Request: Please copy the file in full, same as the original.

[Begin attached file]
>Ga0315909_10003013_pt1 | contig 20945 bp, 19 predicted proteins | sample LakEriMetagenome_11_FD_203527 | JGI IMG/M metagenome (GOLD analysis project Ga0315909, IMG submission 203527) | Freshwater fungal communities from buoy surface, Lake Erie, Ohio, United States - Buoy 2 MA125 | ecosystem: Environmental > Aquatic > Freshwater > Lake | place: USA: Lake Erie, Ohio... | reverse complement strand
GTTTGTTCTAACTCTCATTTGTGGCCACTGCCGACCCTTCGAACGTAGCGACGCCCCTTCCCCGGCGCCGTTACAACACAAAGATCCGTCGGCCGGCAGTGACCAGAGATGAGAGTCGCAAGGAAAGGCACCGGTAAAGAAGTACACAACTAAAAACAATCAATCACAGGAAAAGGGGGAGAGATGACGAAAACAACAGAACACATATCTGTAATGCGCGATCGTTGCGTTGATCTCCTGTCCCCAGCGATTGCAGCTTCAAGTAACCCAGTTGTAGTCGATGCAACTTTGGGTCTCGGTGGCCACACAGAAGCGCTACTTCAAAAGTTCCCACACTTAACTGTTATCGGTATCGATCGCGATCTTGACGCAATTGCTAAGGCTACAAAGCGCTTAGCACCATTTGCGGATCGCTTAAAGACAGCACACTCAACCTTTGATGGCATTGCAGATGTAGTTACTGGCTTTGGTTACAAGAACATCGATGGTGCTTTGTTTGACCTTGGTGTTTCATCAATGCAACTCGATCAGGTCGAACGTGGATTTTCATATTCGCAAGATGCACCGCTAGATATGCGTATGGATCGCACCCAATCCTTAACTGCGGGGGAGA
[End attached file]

>Ga0315909_10003013_pt1 | contig 20945 bp, 19 predicted proteins | sample LakEriMetagenome_11_FD_203527 | JGI IMG/M metagenome (GOLD analysis project Ga0315909, IMG submission 203527) | Freshwater fungal communities from buoy surface, Lake Erie, Ohio, United States - Buoy 2 MA125 | ecosystem: Environmental > Aquatic > Freshwater > Lake | place: USA: Lake Erie, Ohio... | reverse complement strand
GTTTGTTCTAACTCTCATTTGTGGCCACTGCCGACCCTTCGAACGTAGCGACGCCCCTTCCCCGGCGCCGTTACAACACAAAGATCCGTCGGCCGGCAGTGACCAGAGATGAGAGTCGCAAGGAAAGGCACCGGTAAAGAAGTACACAACTAAAAACAATCAATCACAGGAAAAGGGGGAGAGATGACGAAAACAACAGAACACATATCTGTAATGCGCGATCGTTGCGTTGATCTCCTGTCCCCAGCGATTGCAGCTTCAAGTAACCCAGTTGTAGTCGATGCAACTTTGGGTCTCGGTGGCCACACAGAAGCGCTACTTCAAAAGTTCCCACACTTAACTGTTATCGGTATCGATCGCGATCTTGACGCAATTGCTAAGGCTACAAAGCGCTTAGCACCATTTGCGGATCGCTTAAAGACAGCACACTCAACCTTTGATGGCATTGCAGATGTAGTTACTGGCTTTGGTTACAAGAACATCGATGGTGCTTTGTTTGACCTTGGTGTTTCATCAATGCAACTCGATCAGGTCGAACGTGGATTTTCATATTCGCAAGATGCACCGCTAGATATGCGTATGGATCGCACCCAATCCTTAACTGCGGGGGAGA